Grandparents plead guilty to abduction

They say they took the boy to Costa Rica to give him a stable home


VIRGINIA BEACH – A couple who fled with their 6-year-old grandson to
Costa Rica and stayed there for 11 years pleaded guilty yesterday to one
count each of parental abduction.

Under a plea agreement, Orpheus L. Woodbury, 71, and his wife, Sonja, 59,
will receive no more than six months in jail at their sentencing July 13
in Virginia Beach Circuit Court.

Several charges against the Woodburys were dropped in return for the
guilty pleas.

The Woodburys twice were awarded custody of their daughter’s son. In
1988, the boy’s parents agreed to give custody to the Woodburys,
according to court documents.

The young parents later married and took custody of their son, but a
court again awarded the Woodburys custody when the couple divorced in

The boy’s father, Clayton Mark Saunders, petitioned for custody of his
6-year-old son later that year, the court documents said, and at a
hearing in December 1992 a judge said he would award custody to Saunders.

The Woodburys and the child left the United States a month later and
stayed on a coffee farm in Costa Rica, where Orpheus Woodbury had lived
as a child. The couple said they fled the U.S. to find a stable home life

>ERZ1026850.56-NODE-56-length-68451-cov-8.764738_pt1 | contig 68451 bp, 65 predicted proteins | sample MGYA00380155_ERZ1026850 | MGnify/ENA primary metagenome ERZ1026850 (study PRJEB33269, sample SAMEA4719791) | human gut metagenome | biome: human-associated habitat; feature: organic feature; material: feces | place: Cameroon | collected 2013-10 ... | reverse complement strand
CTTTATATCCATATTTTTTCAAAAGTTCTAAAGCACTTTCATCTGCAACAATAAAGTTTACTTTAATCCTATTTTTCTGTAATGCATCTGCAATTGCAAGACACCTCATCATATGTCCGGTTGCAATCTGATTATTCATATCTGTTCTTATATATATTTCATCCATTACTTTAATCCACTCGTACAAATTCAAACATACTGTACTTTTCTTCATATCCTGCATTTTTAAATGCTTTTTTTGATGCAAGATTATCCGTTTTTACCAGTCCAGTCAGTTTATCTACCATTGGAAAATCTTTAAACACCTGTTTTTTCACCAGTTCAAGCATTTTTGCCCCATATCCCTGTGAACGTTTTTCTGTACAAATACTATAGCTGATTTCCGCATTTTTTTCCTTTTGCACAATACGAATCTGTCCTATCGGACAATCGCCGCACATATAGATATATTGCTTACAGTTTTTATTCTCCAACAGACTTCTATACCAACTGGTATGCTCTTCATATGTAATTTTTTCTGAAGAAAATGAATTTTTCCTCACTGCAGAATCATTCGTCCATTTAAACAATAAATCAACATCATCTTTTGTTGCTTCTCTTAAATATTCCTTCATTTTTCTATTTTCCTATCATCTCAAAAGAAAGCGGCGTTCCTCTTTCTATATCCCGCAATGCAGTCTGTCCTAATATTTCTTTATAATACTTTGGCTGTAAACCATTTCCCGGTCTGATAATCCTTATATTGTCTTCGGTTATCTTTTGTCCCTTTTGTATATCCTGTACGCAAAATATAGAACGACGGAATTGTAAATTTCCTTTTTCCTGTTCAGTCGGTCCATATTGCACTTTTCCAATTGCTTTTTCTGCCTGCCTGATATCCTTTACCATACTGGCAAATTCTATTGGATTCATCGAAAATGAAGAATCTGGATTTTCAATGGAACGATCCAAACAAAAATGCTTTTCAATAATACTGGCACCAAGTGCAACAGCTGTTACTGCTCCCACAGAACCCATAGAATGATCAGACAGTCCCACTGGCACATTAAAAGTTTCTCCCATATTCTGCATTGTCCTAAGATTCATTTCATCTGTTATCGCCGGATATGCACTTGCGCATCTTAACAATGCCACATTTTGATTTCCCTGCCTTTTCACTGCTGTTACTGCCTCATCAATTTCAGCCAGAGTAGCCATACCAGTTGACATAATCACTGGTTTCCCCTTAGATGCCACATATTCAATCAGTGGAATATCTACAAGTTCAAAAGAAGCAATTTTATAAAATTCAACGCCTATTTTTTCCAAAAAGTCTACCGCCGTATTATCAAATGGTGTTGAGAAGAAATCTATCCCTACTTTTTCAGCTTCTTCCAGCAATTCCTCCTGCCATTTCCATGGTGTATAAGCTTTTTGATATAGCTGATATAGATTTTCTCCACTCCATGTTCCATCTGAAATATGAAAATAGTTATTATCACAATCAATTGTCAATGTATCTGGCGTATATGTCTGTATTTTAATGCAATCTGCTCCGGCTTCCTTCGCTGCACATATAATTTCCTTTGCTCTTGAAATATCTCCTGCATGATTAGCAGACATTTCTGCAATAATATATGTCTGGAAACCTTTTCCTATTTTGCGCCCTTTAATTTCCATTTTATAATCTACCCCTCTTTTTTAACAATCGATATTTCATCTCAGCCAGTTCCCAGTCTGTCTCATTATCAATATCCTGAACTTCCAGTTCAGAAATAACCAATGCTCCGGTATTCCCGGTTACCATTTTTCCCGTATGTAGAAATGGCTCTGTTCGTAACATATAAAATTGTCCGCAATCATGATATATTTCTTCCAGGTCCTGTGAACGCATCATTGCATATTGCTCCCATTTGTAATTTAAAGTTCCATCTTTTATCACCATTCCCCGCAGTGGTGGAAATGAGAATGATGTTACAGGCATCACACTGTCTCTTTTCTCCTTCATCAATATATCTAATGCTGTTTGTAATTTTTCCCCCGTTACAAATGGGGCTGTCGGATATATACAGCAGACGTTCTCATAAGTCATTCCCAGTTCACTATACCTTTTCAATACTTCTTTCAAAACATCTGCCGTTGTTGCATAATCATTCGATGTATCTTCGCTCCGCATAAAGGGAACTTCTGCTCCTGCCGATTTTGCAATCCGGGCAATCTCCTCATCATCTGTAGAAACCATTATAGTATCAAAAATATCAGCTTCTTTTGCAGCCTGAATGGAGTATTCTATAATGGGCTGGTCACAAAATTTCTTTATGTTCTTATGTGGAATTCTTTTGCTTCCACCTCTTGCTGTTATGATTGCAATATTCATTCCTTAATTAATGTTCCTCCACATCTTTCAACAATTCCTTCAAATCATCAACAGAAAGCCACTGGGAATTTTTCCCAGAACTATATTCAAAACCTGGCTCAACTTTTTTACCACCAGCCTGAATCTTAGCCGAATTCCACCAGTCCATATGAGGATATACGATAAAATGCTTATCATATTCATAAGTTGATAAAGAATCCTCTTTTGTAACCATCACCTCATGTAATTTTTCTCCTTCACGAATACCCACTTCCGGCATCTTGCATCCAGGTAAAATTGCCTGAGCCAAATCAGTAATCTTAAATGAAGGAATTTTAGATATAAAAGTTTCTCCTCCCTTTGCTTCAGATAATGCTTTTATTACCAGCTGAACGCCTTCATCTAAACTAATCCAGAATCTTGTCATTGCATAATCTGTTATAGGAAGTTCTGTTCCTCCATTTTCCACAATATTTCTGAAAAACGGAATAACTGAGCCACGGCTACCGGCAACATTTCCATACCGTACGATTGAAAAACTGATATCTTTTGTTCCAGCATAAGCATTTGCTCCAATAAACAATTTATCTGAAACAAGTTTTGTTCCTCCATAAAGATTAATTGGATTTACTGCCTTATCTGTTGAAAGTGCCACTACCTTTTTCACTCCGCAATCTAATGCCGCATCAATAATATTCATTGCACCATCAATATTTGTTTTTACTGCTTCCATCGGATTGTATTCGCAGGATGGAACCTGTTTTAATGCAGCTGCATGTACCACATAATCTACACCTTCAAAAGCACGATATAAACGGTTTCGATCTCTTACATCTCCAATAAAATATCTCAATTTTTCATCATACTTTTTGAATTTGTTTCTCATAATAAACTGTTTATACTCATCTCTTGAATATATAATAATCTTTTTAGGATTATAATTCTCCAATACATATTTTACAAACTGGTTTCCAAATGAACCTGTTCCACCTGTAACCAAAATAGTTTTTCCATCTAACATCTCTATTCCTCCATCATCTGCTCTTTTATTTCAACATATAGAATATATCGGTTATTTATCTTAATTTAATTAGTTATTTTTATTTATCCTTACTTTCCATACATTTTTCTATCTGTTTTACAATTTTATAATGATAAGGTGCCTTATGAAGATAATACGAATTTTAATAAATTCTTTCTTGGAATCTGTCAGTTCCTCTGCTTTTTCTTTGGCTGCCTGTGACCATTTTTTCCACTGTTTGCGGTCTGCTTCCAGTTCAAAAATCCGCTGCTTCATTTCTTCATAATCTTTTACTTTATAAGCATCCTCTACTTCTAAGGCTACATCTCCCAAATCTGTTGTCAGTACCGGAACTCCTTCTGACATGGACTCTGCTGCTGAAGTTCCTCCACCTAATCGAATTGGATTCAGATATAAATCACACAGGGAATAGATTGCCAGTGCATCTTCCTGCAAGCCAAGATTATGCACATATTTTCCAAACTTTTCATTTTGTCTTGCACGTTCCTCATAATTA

for the boy.

Courts in both countries eventually ordered the Woodburys to return the
child to his father, and the couple was jailed briefly. The matter was
handed to the Costa Rican courts at the request of Saunders, the
Woodburys said, and they won custody there on appeal.

The grandson, Clayton Mark Saunders II, is now 18 and attending college.

The Woodburys’ attorney, Mark Del Duca, said he would call a number of
witnesses at the sentencing hearing, including their grandson.

The Woodburys decided to return to Virginia in January 2004 after
negotiating with the U.S. government. They were handcuffed when their
plane touched down, jailed for several days and later freed on $200,000
bond each.

Sonja Woodbury said upon their return, “We did what we thought was in the
best interests of the child.”

The couple said they returned to Virginia to see their 11 other
grandchildren. They also wanted to get the former Navy commander’s
military pension, which he lost in the mid-1990s when the couple failed
to comply with Virginia court orders. Their lawyer is negotiating to get
the pension restored. Saunders’ parents have said previously that their
son “was brainwashed” and that they wanted the Woodburys prosecuted.

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